Photo by Melody

PlantFiles: Dry Bean
Phaseolus vulgaris 'Cranberry'

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Family: Papilionaceae (pa-pil-ee-uh-NAY-see-ee) (Info)
Genus: Phaseolus (FAZ-ee-oh-lus) (Info)
Species: vulgaris (vul-GAIR-iss) (Info)
Cultivar: Cranberry

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2 members have or want this plant for trade.

Category:
Annuals
Vegetables

Height:
18-24 in. (45-60 cm)

Spacing:
3-6 in. (7-15 cm)

Seed Type:
Open Pollinated

Growth Habit:
Bush

Sun Exposure:
Full Sun

Danger:
N/A

Days to Maturity:
71 to 80 days

Bloom Color:
White/Near White

Soil pH requirements:
5.6 to 6.0 (acidic)
6.1 to 6.5 (mildly acidic)
6.6 to 7.5 (neutral)

Propagation Methods:
From seed; direct sow after last frost

Seed Collecting:
Allow pods to dry on plant; break open to collect seeds
Properly cleaned, seed can be successfully stored

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to view:

By lewtheprof
Thumbnail #1 of Phaseolus vulgaris by lewtheprof

By TwoWillies
Thumbnail #2 of Phaseolus vulgaris by TwoWillies

Profile:

1 positive
1 neutral
No negatives

Gardeners' Notes:

RatingAuthorContent
Neutral Farmerdill On Oct 6, 2005, Farmerdill from Augusta, GA (Zone 8a) wrote:

A horticultural type bean dating back to the 1800's, they are multi-purpose, can be used as anap beans when very young, as green shell (October beans) or as dried beans. A speckled bean.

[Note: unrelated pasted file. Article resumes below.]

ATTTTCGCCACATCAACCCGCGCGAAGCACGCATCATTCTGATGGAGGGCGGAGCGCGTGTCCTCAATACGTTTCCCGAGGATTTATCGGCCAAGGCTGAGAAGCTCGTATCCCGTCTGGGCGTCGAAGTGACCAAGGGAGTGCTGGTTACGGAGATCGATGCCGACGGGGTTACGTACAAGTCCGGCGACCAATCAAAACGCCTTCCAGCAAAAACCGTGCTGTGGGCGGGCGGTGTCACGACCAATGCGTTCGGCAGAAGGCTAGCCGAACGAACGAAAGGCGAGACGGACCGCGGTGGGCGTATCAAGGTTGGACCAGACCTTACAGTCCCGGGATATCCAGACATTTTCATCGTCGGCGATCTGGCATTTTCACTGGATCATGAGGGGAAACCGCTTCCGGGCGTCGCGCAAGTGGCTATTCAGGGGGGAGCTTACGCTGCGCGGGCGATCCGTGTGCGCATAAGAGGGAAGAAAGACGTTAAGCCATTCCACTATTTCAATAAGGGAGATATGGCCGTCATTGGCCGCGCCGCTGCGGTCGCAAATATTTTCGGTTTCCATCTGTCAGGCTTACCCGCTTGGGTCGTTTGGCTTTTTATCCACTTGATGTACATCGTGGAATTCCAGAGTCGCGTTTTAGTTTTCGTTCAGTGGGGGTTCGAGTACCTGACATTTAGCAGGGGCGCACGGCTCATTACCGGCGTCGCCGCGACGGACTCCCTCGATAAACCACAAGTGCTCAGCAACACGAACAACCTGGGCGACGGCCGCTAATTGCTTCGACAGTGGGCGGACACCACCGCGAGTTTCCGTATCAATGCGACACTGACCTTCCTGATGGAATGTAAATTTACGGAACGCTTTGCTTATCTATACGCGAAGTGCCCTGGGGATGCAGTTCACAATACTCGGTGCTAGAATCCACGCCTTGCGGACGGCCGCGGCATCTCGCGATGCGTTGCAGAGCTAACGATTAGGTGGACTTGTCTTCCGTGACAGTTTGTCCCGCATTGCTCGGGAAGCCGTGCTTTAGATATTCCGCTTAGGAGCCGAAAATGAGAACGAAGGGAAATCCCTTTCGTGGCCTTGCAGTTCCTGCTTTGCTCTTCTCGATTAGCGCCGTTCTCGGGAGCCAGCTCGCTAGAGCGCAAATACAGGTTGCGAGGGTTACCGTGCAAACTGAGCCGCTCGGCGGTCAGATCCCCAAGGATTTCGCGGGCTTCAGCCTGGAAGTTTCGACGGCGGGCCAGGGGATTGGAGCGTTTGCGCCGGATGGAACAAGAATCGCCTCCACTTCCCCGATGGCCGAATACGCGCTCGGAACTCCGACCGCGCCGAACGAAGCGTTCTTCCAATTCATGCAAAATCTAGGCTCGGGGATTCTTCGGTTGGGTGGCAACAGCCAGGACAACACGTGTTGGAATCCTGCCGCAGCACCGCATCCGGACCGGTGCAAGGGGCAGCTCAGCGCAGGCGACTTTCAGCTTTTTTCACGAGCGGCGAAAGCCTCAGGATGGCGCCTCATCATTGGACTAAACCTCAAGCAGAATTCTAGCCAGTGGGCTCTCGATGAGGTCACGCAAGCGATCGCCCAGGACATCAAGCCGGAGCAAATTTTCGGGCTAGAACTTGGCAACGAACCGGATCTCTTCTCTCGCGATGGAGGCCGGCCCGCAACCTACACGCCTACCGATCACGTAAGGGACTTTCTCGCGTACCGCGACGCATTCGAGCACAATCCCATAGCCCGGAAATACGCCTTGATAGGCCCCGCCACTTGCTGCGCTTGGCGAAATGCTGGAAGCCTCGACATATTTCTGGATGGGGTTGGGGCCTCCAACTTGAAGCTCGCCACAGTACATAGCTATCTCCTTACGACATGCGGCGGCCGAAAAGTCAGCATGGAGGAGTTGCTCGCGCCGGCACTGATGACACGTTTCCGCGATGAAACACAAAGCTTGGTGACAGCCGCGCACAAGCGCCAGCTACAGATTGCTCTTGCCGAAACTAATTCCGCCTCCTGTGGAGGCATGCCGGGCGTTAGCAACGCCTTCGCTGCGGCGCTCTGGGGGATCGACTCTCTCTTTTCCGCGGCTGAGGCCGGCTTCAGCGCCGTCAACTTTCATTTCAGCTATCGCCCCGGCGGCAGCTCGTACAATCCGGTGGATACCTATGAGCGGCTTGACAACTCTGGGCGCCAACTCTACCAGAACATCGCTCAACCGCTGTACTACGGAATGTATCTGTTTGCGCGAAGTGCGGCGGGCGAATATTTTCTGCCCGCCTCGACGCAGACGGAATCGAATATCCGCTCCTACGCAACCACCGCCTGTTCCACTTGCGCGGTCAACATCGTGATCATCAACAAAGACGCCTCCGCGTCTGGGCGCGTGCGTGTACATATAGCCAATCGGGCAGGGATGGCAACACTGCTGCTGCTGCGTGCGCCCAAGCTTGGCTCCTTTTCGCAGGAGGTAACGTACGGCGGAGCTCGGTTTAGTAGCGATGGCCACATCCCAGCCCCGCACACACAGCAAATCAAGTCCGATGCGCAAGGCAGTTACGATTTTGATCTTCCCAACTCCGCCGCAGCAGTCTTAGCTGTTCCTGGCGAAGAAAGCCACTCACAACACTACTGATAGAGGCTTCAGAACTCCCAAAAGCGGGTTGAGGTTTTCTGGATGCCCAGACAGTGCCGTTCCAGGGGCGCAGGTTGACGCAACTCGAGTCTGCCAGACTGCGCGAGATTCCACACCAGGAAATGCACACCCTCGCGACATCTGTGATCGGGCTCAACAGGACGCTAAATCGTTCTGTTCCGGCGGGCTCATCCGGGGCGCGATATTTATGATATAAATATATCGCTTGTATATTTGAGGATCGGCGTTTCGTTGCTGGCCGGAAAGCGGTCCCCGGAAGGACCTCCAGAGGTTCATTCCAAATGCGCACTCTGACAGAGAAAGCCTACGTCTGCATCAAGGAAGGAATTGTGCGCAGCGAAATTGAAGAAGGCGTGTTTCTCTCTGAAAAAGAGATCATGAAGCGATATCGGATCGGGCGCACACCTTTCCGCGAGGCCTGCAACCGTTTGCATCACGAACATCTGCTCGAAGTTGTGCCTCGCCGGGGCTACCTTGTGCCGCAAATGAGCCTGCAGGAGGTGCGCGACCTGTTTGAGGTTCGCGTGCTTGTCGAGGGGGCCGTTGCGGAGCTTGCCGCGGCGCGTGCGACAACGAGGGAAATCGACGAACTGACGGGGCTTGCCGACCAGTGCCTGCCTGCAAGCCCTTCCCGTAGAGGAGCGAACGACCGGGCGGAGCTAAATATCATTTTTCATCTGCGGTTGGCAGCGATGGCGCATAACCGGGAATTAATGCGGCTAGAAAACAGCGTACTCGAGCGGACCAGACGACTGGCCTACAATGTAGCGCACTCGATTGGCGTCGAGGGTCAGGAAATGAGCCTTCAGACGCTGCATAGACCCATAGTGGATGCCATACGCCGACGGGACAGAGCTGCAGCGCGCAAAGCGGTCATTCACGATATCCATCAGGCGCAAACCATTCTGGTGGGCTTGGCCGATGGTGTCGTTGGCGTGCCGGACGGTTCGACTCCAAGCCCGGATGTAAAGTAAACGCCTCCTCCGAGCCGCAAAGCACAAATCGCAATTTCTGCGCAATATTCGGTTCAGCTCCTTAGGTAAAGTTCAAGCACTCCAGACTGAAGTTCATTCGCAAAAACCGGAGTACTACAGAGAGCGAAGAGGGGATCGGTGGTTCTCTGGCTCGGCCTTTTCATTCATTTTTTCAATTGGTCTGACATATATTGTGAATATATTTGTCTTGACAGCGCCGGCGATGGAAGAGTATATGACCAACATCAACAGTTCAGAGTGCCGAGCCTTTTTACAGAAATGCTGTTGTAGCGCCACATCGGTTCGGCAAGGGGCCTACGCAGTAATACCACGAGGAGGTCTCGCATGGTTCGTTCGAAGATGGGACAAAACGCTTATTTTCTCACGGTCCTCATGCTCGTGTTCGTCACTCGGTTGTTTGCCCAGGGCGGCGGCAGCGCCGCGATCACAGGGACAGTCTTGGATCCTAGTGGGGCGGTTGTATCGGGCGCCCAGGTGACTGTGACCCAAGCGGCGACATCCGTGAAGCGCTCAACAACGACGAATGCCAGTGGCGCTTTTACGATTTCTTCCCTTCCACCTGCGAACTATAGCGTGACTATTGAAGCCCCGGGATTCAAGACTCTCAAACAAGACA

Positive lewtheprof On Feb 22, 2004, lewtheprof from Fort Myers, FL wrote:

Grown outdoors, during the period from 11-9-2003 to 02-21-2004, the six plants, grown in a 16 inch standard clay container, using a peat, bark, sand and perlite mix, yielded approximately seven ounces of dry shell beans. The seed source was a bag of Janet Lee, "Cranberry Beans", packaged for cooking. The source beans were quite dark by comparison (probably due to age) and quite a lot smaller.

The plants were robust and sturdy, having large medium green leaves. Leaf Rollers were the only real pest and as with virtually all beans grown here during this time period, some White Mold was noted, though not rampant. The plants produced large numbers of pods containing, on average, five seeds. The plant terminated its growth at approx. twenty inches and when the majority of the pods reached maturity, the plant's leaves began to yellow and die.

Easy to grow and quite productive. Probably not really worth growing (in small quantities) for the dry beans, as they are cheap and readily available here but for the huge, fresh (awesome) shelled beans and even the very young green pods, used as snaps, it is a worthwhile variety for winter growing.

Good luck!

Regional...

This plant has been said to grow in the following regions:

Fort Myers, Florida (2 reports)
Lucedale, Mississippi



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